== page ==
RoSPA February 9, 2009
NATIONAL CHILD SAFETY EDUCATION COALITION ESTABLISHED – CSEC – LASER (Learning About Safety by Experiencing Risk)Equipping children and young people with the skills to manage their exposure to danger is the aim of a new national coalition. The coalition will also recognise that bumps, scrapes and disappointments are part of growing up
The Child Safety Education Coalition (CSEC) is being established by the Royal Society for the Prevention of Accidents (RoSPA) in partnership with the National Children’s Bureau (NCB) to promote the provision of high-quality practical safety education in England.
Organisations that seek to reduce the number and severity of unintended injuries among children and young people are being invited to join CSEC, which is being funded through a £1.6million grant from the Department for Children, Schools and Families (DCSF).
The coalition will aim to increase opportunities for children and young people to learn and practise skills that enable them to recognise, remove, reduce and recover from everyday hazards and dangers and remember and build on what they have learned throughout their lives.
John Vallender, CSEC manager at RoSPA, said: “According to the World Health Organisation’s European Region, injuries are the leading cause of death in children aged from five to 19-years-old, and send many millions of children and young people to hospital each year.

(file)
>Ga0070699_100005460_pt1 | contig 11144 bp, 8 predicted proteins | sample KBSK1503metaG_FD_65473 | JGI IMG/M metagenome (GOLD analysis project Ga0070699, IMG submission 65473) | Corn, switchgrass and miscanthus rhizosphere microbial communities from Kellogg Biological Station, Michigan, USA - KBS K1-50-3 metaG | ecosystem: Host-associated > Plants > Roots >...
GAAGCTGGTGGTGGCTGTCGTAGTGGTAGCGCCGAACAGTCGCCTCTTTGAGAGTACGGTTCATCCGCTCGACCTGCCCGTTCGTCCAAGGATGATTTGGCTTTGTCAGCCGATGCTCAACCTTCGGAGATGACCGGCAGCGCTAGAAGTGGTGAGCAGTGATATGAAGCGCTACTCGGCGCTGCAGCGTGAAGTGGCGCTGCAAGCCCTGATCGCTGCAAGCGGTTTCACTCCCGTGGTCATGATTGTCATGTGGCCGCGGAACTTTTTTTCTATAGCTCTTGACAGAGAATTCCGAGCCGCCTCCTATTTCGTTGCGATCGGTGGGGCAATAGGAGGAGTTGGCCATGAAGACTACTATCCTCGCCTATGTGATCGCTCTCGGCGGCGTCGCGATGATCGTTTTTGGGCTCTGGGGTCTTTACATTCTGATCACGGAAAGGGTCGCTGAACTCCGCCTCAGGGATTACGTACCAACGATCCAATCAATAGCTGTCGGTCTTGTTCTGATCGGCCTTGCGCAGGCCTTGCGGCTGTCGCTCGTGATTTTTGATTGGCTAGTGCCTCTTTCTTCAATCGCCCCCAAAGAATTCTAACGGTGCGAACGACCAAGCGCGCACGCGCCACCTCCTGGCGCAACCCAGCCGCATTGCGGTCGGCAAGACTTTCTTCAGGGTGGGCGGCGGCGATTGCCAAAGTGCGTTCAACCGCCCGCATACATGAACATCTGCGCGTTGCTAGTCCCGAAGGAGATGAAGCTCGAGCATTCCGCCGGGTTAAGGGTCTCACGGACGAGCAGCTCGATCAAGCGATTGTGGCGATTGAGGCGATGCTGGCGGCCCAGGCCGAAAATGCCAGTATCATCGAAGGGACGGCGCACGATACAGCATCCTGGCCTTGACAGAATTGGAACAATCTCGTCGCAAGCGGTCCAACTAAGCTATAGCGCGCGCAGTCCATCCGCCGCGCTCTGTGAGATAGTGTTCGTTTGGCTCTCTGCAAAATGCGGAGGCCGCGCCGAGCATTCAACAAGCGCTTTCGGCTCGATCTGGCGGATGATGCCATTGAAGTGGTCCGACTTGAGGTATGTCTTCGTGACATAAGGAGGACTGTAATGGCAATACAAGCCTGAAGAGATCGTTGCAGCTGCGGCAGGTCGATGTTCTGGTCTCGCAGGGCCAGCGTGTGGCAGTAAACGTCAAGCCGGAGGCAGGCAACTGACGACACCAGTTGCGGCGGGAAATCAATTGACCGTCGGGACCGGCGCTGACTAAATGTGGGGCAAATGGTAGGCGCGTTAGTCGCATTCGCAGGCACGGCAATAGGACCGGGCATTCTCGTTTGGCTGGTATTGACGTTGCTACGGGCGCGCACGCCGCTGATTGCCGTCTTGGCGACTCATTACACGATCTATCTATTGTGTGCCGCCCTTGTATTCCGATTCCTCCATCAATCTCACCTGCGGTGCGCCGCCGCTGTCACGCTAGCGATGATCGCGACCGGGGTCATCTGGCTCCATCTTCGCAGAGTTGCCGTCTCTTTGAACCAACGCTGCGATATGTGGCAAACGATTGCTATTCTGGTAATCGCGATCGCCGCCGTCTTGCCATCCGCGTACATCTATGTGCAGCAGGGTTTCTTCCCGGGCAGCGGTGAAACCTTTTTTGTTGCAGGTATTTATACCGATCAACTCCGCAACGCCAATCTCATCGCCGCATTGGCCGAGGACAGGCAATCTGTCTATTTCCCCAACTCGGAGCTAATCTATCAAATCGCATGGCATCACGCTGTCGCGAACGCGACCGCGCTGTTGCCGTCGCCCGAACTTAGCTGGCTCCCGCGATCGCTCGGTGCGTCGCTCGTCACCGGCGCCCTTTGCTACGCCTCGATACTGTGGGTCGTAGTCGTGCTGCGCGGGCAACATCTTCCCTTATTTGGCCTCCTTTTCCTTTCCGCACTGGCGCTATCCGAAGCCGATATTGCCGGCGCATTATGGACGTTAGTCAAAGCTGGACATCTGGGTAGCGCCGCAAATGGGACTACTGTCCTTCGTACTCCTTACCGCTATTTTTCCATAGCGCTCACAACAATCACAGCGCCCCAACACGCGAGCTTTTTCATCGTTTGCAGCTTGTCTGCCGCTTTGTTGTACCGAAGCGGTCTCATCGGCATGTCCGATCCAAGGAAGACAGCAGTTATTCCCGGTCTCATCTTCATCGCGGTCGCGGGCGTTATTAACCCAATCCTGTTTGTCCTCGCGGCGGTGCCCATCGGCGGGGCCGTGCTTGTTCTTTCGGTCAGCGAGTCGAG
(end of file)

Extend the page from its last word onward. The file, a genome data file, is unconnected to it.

“The establishment of CSEC provides an opportunity for organisations with a mission to reduce injuries to join together to make a difference.
“CSEC will promote practical safety education which will equip children and young people with the ability to reduce the severity of unintended injuries. But the coalition will also recognise that bumps, scrapes and disappointments are an important part of growing up.”
Sophie Wood, principal officer at NCB, said: “NCB welcomes the opportunity to be working in partnership with RoSPA to develop a coalition that encourages and supports high quality activities which contribute to a reduction in unintended injuries to children and young people.”
Permanent practical safety education centres, plus a range of annual safety events, run across the country under the general banner of LASER (Learning About Safety by Experiencing Risk). They provide a powerful interactive approach to safety education and use realistic scenarios, such as road environments, water sites, smoke-filled rooms and unsafe kitchens, to help children and young people develop the skills, knowledge and confidence to keep themselves safe in a range of situations.
CSEC’s role will be to raise the profile and promote the expansion of practical safety education partnerships and other innovative ways to encourage sustainable community safety activities.
Peter Cornall, RoSPA head of leisure safety, said: “For the first time, we have the opportunity to bring together partners from across the country to address the need for children and young people to have a role in taking independent action to protect themselves and lead active lifestyles.”
The DCSF grant, payable over three years until 2011, has been awarded to RoSPA and NCB to set up and run the coalition.